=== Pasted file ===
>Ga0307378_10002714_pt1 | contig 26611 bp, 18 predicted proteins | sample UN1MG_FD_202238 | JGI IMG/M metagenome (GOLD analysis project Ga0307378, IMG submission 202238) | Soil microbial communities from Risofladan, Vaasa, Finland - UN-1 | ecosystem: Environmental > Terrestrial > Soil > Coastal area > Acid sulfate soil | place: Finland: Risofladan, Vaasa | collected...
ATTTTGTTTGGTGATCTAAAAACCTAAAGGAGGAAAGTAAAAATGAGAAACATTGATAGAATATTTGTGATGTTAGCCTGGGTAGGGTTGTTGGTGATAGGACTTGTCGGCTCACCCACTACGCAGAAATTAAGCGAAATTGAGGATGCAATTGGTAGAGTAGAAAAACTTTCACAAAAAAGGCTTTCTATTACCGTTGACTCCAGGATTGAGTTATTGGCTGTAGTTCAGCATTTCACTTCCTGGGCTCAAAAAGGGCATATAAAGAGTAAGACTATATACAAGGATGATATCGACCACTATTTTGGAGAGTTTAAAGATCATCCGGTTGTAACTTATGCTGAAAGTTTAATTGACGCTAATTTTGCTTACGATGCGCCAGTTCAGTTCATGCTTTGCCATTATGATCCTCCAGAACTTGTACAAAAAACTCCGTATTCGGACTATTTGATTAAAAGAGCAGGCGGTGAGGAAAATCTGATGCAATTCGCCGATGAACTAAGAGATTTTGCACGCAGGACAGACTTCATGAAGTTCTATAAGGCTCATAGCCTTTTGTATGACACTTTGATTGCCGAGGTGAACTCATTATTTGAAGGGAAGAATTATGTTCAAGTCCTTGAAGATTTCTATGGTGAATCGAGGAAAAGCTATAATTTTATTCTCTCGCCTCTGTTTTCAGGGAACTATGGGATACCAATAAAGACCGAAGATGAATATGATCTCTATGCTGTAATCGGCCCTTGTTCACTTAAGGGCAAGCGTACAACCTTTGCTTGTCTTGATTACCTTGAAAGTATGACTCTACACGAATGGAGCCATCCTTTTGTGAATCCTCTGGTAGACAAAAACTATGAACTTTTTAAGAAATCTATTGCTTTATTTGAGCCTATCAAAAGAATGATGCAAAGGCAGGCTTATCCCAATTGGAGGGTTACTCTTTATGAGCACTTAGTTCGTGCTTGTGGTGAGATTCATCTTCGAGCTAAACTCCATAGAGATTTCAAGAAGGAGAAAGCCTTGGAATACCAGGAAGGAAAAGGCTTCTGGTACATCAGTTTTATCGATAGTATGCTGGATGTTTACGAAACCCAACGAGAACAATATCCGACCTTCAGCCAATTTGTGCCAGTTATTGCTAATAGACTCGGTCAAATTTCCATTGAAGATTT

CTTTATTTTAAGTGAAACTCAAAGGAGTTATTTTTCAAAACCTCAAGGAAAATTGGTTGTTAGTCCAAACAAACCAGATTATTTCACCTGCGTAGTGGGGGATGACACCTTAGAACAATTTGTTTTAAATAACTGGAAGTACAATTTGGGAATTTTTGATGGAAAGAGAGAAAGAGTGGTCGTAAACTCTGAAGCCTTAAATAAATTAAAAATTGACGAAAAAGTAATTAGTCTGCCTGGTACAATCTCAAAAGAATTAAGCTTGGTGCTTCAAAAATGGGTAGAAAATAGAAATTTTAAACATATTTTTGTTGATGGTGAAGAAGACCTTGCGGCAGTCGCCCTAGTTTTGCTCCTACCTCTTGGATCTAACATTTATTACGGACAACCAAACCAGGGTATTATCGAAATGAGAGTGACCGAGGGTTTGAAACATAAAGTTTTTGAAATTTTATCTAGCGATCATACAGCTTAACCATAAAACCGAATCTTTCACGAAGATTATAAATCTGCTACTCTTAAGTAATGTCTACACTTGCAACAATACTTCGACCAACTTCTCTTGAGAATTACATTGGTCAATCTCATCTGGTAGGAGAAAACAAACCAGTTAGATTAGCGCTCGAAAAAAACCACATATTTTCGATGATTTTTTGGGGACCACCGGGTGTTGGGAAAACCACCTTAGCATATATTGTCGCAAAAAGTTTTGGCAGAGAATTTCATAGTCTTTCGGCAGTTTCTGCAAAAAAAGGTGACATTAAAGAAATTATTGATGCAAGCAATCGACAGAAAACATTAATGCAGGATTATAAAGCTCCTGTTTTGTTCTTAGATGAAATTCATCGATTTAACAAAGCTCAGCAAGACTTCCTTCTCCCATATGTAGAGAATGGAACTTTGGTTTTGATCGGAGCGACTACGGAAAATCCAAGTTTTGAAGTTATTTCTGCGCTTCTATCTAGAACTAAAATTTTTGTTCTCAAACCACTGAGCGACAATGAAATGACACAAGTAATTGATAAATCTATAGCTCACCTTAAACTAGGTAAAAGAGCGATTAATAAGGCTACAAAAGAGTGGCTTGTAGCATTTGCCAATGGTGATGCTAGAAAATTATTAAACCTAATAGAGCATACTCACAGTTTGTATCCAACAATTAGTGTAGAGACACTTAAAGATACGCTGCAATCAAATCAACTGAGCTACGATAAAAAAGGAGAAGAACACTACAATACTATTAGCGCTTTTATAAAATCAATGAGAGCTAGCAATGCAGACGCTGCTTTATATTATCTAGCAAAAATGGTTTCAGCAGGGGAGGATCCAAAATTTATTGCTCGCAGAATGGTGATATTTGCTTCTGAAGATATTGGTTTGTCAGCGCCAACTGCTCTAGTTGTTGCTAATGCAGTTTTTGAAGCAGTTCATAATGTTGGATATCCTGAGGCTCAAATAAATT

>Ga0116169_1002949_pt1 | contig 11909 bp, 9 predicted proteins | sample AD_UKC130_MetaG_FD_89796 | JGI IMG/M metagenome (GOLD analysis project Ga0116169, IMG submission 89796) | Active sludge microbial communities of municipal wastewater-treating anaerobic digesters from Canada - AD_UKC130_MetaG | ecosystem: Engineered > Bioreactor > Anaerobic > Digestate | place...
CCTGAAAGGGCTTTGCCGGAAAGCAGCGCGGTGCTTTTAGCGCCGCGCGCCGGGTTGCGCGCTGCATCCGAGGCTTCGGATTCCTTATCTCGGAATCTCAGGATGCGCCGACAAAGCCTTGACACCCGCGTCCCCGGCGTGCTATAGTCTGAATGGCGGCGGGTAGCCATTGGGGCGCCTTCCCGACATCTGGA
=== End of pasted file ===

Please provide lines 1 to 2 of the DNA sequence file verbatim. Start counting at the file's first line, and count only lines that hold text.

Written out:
>Ga0307378_10002714_pt1 | contig 26611 bp, 18 predicted proteins | sample UN1MG_FD_202238 | JGI IMG/M metagenome (GOLD analysis project Ga0307378, IMG submission 202238) | Soil microbial communities from Risofladan, Vaasa, Finland - UN-1 | ecosystem: Environmental > Terrestrial > Soil > Coastal area > Acid sulfate soil | place: Finland: Risofladan, Vaasa | collected...
ATTTTGTTTGGTGATCTAAAAACCTAAAGGAGGAAAGTAAAAATGAGAAACATTGATAGAATATTTGTGATGTTAGCCTGGGTAGGGTTGTTGGTGATAGGACTTGTCGGCTCACCCACTACGCAGAAATTAAGCGAAATTGAGGATGCAATTGGTAGAGTAGAAAAACTTTCACAAAAAAGGCTTTCTATTACCGTTGACTCCAGGATTGAGTTATTGGCTGTAGTTCAGCATTTCACTTCCTGGGCTCAAAAAGGGCATATAAAGAGTAAGACTATATACAAGGATGATATCGACCACTATTTTGGAGAGTTTAAAGATCATCCGGTTGTAACTTATGCTGAAAGTTTAATTGACGCTAATTTTGCTTACGATGCGCCAGTTCAGTTCATGCTTTGCCATTATGATCCTCCAGAACTTGTACAAAAAACTCCGTATTCGGACTATTTGATTAAAAGAGCAGGCGGTGAGGAAAATCTGATGCAATTCGCCGATGAACTAAGAGATTTTGCACGCAGGACAGACTTCATGAAGTTCTATAAGGCTCATAGCCTTTTGTATGACACTTTGATTGCCGAGGTGAACTCATTATTTGAAGGGAAGAATTATGTTCAAGTCCTTGAAGATTTCTATGGTGAATCGAGGAAAAGCTATAATTTTATTCTCTCGCCTCTGTTTTCAGGGAACTATGGGATACCAATAAAGACCGAAGATGAATATGATCTCTATGCTGTAATCGGCCCTTGTTCACTTAAGGGCAAGCGTACAACCTTTGCTTGTCTTGATTACCTTGAAAGTATGACTCTACACGAATGGAGCCATCCTTTTGTGAATCCTCTGGTAGACAAAAACTATGAACTTTTTAAGAAATCTATTGCTTTATTTGAGCCTATCAAAAGAATGATGCAAAGGCAGGCTTATCCCAATTGGAGGGTTACTCTTTATGAGCACTTAGTTCGTGCTTGTGGTGAGATTCATCTTCGAGCTAAACTCCATAGAGATTTCAAGAAGGAGAAAGCCTTGGAATACCAGGAAGGAAAAGGCTTCTGGTACATCAGTTTTATCGATAGTATGCTGGATGTTTACGAAACCCAACGAGAACAATATCCGACCTTCAGCCAATTTGTGCCAGTTATTGCTAATAGACTCGGTCAAATTTCCATTGAAGATTT